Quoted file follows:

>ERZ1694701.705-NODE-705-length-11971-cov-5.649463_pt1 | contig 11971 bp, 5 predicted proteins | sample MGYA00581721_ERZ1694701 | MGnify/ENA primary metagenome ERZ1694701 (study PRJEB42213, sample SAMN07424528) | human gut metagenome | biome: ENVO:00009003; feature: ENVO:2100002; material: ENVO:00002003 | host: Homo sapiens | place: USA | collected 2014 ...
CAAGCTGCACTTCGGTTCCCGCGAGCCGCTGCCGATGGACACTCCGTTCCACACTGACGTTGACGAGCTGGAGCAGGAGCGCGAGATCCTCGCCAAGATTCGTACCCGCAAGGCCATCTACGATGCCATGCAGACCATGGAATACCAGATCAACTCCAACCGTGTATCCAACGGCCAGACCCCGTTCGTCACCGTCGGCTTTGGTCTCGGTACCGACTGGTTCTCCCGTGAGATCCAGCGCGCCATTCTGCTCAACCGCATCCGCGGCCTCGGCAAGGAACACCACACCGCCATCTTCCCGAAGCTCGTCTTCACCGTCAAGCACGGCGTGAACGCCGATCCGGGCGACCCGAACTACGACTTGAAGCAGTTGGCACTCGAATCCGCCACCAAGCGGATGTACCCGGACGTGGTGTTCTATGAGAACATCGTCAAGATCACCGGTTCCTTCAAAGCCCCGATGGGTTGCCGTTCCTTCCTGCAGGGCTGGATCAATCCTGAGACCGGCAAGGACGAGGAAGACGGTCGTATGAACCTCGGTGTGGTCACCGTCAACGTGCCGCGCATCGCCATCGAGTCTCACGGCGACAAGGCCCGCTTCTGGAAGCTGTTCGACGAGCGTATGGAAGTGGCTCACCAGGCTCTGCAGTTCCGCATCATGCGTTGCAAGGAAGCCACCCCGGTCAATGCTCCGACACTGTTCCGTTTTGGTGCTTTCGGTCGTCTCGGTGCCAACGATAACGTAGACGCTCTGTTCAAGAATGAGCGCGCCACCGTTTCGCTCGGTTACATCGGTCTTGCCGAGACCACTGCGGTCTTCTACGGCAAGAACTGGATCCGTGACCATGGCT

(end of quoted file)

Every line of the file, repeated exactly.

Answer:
>ERZ1694701.705-NODE-705-length-11971-cov-5.649463_pt1 | contig 11971 bp, 5 predicted proteins | sample MGYA00581721_ERZ1694701 | MGnify/ENA primary metagenome ERZ1694701 (study PRJEB42213, sample SAMN07424528) | human gut metagenome | biome: ENVO:00009003; feature: ENVO:2100002; material: ENVO:00002003 | host: Homo sapiens | place: USA | collected 2014 ...
CAAGCTGCACTTCGGTTCCCGCGAGCCGCTGCCGATGGACACTCCGTTCCACACTGACGTTGACGAGCTGGAGCAGGAGCGCGAGATCCTCGCCAAGATTCGTACCCGCAAGGCCATCTACGATGCCATGCAGACCATGGAATACCAGATCAACTCCAACCGTGTATCCAACGGCCAGACCCCGTTCGTCACCGTCGGCTTTGGTCTCGGTACCGACTGGTTCTCCCGTGAGATCCAGCGCGCCATTCTGCTCAACCGCATCCGCGGCCTCGGCAAGGAACACCACACCGCCATCTTCCCGAAGCTCGTCTTCACCGTCAAGCACGGCGTGAACGCCGATCCGGGCGACCCGAACTACGACTTGAAGCAGTTGGCACTCGAATCCGCCACCAAGCGGATGTACCCGGACGTGGTGTTCTATGAGAACATCGTCAAGATCACCGGTTCCTTCAAAGCCCCGATGGGTTGCCGTTCCTTCCTGCAGGGCTGGATCAATCCTGAGACCGGCAAGGACGAGGAAGACGGTCGTATGAACCTCGGTGTGGTCACCGTCAACGTGCCGCGCATCGCCATCGAGTCTCACGGCGACAAGGCCCGCTTCTGGAAGCTGTTCGACGAGCGTATGGAAGTGGCTCACCAGGCTCTGCAGTTCCGCATCATGCGTTGCAAGGAAGCCACCCCGGTCAATGCTCCGACACTGTTCCGTTTTGGTGCTTTCGGTCGTCTCGGTGCCAACGATAACGTAGACGCTCTGTTCAAGAATGAGCGCGCCACCGTTTCGCTCGGTTACATCGGTCTTGCCGAGACCACTGCGGTCTTCTACGGCAAGAACTGGATCCGTGACCATGGCT